Saudi Arabia has pledged to eliminate planet-warming emissions within its borders by 2060.
It marks a seismic shift for the world’s biggest oil exporter, though officials included plenty of caveats and emphasized that Saudi Arabia and others would need to pump crude for decades to come.
Crown Prince Mohammed bin Salman, the de facto ruler, made the announcement in Riyadh on Saturday at the opening of a climate conference. His government has consistently argued against cutting investments in fossil fuels and blamed climate activists for this year’s surge in energy prices.
While Saudi Arabia’s new goal aligns with China and Russia, its time frame lags other large economies like the U.S., U.K., and European Union, which all aim to be net zero by 2050.
The U.S. and European nations have put pressure on Saudi Arabia to accelerate efforts to curbs emissions and invest more in renewable energy. The crown prince’s decision provides a boost to them ahead of the crucial COP26 climate forum starting this month in Glasgow.
“I hope this landmark announcement will galvanize ambition from others ahead of COP26,” the U.K.’s president for the talks, Alok Sharma, said on Twitter. “Look forward to the detail.”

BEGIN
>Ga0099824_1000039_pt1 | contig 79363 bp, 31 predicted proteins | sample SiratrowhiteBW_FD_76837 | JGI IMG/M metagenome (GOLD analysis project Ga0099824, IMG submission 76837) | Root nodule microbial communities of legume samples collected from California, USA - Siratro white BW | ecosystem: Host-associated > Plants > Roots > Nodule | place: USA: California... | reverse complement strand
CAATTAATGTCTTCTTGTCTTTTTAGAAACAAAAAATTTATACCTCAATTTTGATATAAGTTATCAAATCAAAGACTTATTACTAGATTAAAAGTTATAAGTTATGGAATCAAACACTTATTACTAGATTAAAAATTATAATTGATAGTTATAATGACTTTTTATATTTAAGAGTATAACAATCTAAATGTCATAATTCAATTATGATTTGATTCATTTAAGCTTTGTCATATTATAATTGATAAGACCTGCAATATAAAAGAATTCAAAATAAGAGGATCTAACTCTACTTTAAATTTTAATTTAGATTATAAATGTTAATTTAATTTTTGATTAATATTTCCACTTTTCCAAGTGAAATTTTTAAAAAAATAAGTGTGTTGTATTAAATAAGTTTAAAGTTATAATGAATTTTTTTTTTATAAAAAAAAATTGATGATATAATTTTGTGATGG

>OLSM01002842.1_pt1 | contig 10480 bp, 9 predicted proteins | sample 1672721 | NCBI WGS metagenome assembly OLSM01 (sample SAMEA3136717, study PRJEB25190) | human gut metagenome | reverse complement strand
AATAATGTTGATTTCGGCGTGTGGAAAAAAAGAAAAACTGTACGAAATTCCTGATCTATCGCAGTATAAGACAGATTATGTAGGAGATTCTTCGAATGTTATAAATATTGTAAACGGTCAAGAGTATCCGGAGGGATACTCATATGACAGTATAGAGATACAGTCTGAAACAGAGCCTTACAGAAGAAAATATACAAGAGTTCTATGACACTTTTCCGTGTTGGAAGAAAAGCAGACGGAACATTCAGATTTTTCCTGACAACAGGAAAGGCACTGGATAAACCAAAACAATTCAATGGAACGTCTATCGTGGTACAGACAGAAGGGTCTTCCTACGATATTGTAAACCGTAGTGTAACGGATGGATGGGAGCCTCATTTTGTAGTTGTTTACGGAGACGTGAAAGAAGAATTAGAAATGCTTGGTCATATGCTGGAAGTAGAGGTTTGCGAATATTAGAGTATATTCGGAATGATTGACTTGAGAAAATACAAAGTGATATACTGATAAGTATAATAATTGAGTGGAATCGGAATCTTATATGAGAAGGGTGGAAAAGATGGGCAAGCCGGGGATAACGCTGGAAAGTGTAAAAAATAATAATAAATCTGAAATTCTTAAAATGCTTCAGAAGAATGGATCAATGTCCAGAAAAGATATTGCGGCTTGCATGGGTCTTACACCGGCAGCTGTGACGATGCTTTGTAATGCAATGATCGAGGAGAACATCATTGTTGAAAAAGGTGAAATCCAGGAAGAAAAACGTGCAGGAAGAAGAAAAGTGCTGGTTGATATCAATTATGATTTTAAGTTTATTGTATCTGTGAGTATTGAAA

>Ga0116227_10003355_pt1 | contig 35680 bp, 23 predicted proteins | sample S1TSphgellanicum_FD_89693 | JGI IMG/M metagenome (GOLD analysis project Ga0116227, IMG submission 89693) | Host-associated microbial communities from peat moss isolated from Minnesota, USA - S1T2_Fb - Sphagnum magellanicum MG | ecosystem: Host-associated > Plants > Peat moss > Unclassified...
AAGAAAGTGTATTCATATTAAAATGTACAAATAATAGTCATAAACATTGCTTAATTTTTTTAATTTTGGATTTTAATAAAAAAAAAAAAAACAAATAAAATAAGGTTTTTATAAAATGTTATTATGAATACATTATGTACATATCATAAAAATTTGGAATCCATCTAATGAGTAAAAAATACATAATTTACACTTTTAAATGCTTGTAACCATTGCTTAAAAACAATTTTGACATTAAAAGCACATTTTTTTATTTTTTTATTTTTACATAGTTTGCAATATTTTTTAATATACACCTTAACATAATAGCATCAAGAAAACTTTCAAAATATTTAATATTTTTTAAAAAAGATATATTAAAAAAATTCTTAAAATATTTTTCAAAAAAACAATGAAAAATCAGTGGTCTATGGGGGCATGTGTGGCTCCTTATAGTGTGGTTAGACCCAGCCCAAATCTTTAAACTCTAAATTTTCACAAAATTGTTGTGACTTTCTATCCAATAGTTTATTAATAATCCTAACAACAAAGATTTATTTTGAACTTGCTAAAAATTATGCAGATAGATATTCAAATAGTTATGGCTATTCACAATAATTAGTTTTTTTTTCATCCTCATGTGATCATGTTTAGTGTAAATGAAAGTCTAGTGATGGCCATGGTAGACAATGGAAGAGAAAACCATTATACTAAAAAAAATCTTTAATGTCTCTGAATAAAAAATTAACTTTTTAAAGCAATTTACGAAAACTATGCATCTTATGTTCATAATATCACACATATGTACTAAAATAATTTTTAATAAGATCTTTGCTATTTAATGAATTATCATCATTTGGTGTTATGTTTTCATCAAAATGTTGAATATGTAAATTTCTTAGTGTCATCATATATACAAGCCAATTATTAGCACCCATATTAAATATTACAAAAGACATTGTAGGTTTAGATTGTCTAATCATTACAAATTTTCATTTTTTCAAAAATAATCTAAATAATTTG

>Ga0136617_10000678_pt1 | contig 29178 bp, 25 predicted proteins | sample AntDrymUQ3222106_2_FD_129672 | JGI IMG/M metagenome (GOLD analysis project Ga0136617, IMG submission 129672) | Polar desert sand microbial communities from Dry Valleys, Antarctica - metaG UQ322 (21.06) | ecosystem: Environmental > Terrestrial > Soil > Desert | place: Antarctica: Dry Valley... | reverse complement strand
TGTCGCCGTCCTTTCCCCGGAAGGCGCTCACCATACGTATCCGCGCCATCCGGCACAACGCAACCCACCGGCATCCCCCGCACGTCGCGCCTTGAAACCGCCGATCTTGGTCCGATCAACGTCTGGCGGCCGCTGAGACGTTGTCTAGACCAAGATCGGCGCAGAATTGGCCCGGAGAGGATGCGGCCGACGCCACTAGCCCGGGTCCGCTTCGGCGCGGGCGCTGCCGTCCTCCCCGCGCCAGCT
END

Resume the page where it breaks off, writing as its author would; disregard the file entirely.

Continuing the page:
Mohammed bin Salman underscored the difficulty of cutting emissions in a desert country so dependent on oil and which burns huge amounts of fossil fuels for air conditioning and desalinating seawater.
Saudi Arabia will reach the the target in a way that “protects the leading role of the kingdom in strengthening the security and stability of global energy markets, in light of the maturity and availability of the necessary technologies to manage and reduce emissions,” he said in a recorded speech at the Saudi Green Initiative forum.
The government will rely heavily on carbon capture, Energy Minister Abdulaziz bin Salman said. It aims to reduce carbon emissions by 278 million tons per year by 2030, more than double its former target, he said.
State energy firm Aramco, the world’s biggest oil producer, set a goal of reaching net-zero emissions from its wholly-owned operations by 2050.